All of a sudden, they have to get up early and hurry to school. During the times when they are driving to school and coming home in the afternoon, you can see an increase in accidents until they become accustomed to the new schedules. 

5. Holidays

Around every holiday, you will see an increase in accidents. No matter what holiday it is, we see that many Americans are gathering with family and friends, which often requires longer drives. Additionally, there could be some drinking involved, which further increases the risks.

What is considered the most dangerous holiday? The National Safety Council lists Thanksgiving as the deadliest on-road holiday. This is one of the busiest on-road holidays, so the traffic alone can be to blame. If you are traveling in the northern part of the country, temperatures have also plummeted. For this reason, the roads could be snowy or icy, making it more difficult to navigate safely. 

However, those in the southern climates don’t have a free pass. It could also be raining during these holidays, putting a strain on all of that traffic.

FAQs

Is It Better To Avoid Or Follow A Car In Fog?

It is better not to follow a car when driving in fog. Instead of following the car in front of you, you should concentrate on the environment around you and follow the road lines on the right side. If you are following a car when driving in fog, you should keep a long distance between them.

How Fast Can You Drive In Fog?

When it’s foggy outside, only drive as fast as the conditions allow. How fast you can drive depends on how dense the fog is. If there is light fog, you can probably drive at normal speed, but if there is thick fog, you must drive much more slowly.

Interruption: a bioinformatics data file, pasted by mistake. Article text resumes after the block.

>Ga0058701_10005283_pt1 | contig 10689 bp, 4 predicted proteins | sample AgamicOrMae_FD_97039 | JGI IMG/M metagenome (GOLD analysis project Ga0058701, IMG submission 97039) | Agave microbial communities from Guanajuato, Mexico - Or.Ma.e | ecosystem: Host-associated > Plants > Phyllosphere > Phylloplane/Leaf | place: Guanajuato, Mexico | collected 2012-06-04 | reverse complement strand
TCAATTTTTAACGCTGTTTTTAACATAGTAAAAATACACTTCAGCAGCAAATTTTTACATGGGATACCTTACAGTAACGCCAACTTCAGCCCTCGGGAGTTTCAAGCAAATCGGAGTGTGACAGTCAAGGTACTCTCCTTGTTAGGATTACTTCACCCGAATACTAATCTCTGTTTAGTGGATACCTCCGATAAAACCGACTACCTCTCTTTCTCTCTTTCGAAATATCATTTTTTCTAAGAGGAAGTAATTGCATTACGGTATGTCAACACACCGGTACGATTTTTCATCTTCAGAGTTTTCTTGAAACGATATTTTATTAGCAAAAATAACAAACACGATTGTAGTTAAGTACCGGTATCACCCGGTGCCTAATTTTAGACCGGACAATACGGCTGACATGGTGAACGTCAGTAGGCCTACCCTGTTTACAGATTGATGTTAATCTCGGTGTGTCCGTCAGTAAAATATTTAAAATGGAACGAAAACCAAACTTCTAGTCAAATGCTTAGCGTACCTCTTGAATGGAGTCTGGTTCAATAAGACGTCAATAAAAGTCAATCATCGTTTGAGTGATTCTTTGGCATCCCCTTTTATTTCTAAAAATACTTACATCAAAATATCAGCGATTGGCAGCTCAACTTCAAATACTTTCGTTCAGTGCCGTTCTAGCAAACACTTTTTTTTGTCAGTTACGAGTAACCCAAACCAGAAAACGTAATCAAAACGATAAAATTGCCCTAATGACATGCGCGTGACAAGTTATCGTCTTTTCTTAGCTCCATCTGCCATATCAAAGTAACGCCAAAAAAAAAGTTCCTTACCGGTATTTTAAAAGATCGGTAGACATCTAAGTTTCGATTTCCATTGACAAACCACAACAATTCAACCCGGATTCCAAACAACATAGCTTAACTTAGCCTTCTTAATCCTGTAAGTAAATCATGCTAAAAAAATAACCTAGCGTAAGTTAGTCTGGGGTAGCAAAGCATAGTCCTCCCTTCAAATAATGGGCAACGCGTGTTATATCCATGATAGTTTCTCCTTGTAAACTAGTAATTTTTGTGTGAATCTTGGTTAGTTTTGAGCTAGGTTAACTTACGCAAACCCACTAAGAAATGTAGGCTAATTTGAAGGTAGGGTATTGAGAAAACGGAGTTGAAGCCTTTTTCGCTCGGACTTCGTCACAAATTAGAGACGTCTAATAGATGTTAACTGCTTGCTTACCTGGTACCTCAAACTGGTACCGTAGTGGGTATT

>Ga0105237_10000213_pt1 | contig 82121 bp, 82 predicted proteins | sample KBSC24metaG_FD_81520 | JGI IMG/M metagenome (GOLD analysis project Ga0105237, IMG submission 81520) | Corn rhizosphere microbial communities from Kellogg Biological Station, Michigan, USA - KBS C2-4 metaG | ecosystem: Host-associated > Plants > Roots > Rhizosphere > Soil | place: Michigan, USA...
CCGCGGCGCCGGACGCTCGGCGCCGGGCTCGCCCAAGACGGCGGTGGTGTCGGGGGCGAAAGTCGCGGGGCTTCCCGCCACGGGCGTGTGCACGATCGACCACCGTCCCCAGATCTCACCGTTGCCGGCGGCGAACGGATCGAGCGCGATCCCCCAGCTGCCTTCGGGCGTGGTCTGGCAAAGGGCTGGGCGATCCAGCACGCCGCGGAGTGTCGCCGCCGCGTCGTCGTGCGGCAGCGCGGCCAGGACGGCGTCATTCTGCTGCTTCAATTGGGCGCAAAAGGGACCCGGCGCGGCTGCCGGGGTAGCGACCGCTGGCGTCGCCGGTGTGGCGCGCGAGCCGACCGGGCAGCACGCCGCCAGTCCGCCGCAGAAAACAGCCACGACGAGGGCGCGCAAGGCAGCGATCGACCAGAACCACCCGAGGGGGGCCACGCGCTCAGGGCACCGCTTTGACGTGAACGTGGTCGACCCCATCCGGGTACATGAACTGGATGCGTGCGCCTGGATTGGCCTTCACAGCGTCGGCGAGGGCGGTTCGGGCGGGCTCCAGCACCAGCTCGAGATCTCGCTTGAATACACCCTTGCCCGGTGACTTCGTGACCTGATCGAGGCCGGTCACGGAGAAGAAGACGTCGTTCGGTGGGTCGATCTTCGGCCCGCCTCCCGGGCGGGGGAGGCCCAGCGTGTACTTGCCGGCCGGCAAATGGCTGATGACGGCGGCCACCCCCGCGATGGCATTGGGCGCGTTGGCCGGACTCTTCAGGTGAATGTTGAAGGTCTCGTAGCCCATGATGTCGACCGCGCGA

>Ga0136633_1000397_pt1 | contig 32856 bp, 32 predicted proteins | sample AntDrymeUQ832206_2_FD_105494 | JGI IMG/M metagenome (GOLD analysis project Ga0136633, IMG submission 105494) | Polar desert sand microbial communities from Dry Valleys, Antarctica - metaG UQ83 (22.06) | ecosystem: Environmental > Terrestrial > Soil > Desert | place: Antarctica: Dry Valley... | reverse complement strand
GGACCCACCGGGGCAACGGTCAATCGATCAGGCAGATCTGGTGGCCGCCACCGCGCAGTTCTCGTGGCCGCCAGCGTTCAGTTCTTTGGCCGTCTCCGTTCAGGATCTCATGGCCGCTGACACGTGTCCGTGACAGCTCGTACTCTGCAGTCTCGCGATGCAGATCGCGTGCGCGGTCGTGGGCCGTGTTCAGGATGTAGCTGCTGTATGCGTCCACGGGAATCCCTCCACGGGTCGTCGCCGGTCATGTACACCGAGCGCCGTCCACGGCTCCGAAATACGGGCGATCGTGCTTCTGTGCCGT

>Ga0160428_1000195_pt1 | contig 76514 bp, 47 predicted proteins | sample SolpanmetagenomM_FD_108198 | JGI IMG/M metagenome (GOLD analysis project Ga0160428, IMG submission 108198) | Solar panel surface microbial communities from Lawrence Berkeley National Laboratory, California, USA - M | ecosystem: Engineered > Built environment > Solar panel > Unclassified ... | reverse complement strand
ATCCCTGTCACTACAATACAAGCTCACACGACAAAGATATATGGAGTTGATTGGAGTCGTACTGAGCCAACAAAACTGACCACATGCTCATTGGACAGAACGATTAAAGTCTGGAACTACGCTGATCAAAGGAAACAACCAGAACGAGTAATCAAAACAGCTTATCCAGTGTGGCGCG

Should You Drive In Fog?

If there is light fog and you feel comfortable driving in the fog, you can. However, if there is thick fog and you think it could be dangerous and feel insecure, you should definitely consider driving another day unless it is an emergency and you need to drive.

Does Fog Make The Road Slippery?

Fog can potentially make the road very slippery, as it makes the road wet just like rain. If there are a lot of leaves on the road and the road is wet, it can be almost as slippery as on ice.

Conclusion: Driving In Fog

To stay safe when driving in fog, make sure you keep your distance, use your low beams, and keep the windshield clean. Instead of using the lights in front of you as a guide, use the right-side lines. Also, avoid using cruise control, slow down and brake carefully. In dire situations, pull over or stay home. 

Some safety tips when driving in fog include:

  1. Keep Your Distance
  2. Use Low Beams or Fog Lights
  3. Clean the Windshield Before
  4. Don’t Use Car Lights as a Guide
  5. Use Right-Side Road Guides
  6. Avoid Cruise Control
  7. Slow Down
  8. Brake Carefully
  9. Pull Over If It’s Too Foggy
  10. Stay Home If It’s Too Foggy

Driving in fog can be difficult. You need to take extra precautions and be careful. But if you follow these tips, you should be able to get where you’re going safely. Thanks for reading, and be safe out there!

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Brian Jones
Written by:

Brian Jones is a writer and owner of a used car dealership in the Dallas, Texas area. While he loves just about everything automotive, he has a special place in his heart for trucks, the bigger the better. In his spare time, he enjoys traveling with his family and hiking new trails. ASE Certified Master Technician.